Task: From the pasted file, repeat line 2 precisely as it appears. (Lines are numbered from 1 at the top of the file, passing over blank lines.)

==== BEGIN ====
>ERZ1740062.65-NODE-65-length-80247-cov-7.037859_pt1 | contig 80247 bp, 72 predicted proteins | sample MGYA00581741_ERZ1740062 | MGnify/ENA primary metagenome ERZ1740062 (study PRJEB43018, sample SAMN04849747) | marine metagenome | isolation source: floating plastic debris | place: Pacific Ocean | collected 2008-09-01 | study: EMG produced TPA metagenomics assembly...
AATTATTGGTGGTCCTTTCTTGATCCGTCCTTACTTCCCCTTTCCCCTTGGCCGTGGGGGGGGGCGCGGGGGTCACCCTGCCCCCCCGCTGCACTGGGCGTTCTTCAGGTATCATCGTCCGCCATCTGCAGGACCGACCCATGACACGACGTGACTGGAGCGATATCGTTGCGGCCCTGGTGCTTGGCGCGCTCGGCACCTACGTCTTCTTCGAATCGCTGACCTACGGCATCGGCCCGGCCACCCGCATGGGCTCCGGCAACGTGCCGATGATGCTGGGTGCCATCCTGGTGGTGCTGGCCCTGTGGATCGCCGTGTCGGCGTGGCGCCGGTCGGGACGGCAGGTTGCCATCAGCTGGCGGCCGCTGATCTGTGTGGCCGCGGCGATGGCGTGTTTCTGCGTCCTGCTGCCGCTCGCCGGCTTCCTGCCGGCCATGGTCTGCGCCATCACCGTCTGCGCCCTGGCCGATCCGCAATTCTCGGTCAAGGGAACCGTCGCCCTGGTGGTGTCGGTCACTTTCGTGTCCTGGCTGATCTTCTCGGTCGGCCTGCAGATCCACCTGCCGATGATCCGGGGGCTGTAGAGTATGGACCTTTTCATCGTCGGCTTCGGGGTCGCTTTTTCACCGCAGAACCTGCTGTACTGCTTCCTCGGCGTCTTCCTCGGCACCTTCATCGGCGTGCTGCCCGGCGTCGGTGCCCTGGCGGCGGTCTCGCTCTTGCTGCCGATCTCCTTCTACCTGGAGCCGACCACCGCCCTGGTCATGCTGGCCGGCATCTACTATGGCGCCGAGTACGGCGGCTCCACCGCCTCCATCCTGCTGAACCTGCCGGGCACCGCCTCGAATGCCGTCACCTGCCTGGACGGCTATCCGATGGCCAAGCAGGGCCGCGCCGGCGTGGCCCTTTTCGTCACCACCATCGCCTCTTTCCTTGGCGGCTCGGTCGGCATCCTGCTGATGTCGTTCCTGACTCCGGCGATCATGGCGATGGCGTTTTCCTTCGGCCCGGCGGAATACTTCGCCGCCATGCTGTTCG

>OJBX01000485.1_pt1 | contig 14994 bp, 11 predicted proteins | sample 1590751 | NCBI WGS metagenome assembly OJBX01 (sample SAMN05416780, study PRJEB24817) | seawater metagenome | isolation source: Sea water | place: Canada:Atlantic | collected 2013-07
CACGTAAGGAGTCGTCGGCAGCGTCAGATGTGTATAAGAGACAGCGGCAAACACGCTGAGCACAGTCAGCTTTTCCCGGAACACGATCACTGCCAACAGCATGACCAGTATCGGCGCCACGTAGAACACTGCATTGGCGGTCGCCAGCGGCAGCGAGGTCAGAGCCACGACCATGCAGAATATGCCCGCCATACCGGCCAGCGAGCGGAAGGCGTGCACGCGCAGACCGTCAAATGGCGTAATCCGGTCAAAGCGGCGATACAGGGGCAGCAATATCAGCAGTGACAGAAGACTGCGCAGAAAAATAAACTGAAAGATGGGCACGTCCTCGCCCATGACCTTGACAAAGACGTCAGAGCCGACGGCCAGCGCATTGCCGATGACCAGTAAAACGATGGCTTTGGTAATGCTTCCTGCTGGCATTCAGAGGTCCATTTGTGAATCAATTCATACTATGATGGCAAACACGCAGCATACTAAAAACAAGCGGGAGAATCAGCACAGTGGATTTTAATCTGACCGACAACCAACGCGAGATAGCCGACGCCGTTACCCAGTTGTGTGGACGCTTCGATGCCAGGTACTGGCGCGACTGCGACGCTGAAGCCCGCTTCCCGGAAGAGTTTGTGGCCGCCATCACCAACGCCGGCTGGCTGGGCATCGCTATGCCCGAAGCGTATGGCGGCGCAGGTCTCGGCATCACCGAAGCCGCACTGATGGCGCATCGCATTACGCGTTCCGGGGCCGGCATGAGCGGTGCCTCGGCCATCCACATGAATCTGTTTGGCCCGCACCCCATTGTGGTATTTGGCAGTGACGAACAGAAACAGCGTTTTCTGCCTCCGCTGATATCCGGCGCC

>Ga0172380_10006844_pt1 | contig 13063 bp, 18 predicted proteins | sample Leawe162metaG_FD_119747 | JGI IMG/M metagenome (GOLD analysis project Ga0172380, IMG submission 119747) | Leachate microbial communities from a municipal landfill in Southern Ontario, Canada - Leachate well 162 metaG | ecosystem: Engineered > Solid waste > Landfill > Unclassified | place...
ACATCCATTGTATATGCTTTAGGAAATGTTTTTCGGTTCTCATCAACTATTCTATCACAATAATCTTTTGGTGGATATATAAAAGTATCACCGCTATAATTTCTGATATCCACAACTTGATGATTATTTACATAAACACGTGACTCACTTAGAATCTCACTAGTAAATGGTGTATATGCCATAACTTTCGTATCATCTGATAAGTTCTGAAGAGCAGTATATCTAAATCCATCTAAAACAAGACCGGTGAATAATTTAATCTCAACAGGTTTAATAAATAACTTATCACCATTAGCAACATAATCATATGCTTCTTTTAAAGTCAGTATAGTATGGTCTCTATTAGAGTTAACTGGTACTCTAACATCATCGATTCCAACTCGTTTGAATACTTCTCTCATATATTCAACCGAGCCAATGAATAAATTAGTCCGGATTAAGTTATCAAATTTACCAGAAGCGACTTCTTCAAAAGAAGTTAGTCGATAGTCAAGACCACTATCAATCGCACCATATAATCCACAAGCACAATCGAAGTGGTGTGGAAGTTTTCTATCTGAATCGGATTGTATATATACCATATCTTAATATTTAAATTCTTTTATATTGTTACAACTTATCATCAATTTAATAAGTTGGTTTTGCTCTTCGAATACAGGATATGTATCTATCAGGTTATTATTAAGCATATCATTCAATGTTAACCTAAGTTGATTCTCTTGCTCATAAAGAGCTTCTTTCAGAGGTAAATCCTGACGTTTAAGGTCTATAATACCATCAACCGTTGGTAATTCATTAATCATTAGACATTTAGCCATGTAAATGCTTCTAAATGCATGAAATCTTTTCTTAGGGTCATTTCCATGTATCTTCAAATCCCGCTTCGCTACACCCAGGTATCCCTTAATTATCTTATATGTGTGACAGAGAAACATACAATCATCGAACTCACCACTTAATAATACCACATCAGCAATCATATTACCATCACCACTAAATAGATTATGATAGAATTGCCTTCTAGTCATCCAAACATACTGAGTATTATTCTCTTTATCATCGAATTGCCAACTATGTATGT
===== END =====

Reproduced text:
AATTATTGGTGGTCCTTTCTTGATCCGTCCTTACTTCCCCTTTCCCCTTGGCCGTGGGGGGGGGCGCGGGGGTCACCCTGCCCCCCCGCTGCACTGGGCGTTCTTCAGGTATCATCGTCCGCCATCTGCAGGACCGACCCATGACACGACGTGACTGGAGCGATATCGTTGCGGCCCTGGTGCTTGGCGCGCTCGGCACCTACGTCTTCTTCGAATCGCTGACCTACGGCATCGGCCCGGCCACCCGCATGGGCTCCGGCAACGTGCCGATGATGCTGGGTGCCATCCTGGTGGTGCTGGCCCTGTGGATCGCCGTGTCGGCGTGGCGCCGGTCGGGACGGCAGGTTGCCATCAGCTGGCGGCCGCTGATCTGTGTGGCCGCGGCGATGGCGTGTTTCTGCGTCCTGCTGCCGCTCGCCGGCTTCCTGCCGGCCATGGTCTGCGCCATCACCGTCTGCGCCCTGGCCGATCCGCAATTCTCGGTCAAGGGAACCGTCGCCCTGGTGGTGTCGGTCACTTTCGTGTCCTGGCTGATCTTCTCGGTCGGCCTGCAGATCCACCTGCCGATGATCCGGGGGCTGTAGAGTATGGACCTTTTCATCGTCGGCTTCGGGGTCGCTTTTTCACCGCAGAACCTGCTGTACTGCTTCCTCGGCGTCTTCCTCGGCACCTTCATCGGCGTGCTGCCCGGCGTCGGTGCCCTGGCGGCGGTCTCGCTCTTGCTGCCGATCTCCTTCTACCTGGAGCCGACCACCGCCCTGGTCATGCTGGCCGGCATCTACTATGGCGCCGAGTACGGCGGCTCCACCGCCTCCATCCTGCTGAACCTGCCGGGCACCGCCTCGAATGCCGTCACCTGCCTGGACGGCTATCCGATGGCCAAGCAGGGCCGCGCCGGCGTGGCCCTTTTCGTCACCACCATCGCCTCTTTCCTTGGCGGCTCGGTCGGCATCCTGCTGATGTCGTTCCTGACTCCGGCGATCATGGCGATGGCGTTTTCCTTCGGCCCGGCGGAATACTTCGCCGCCATGCTGTTCG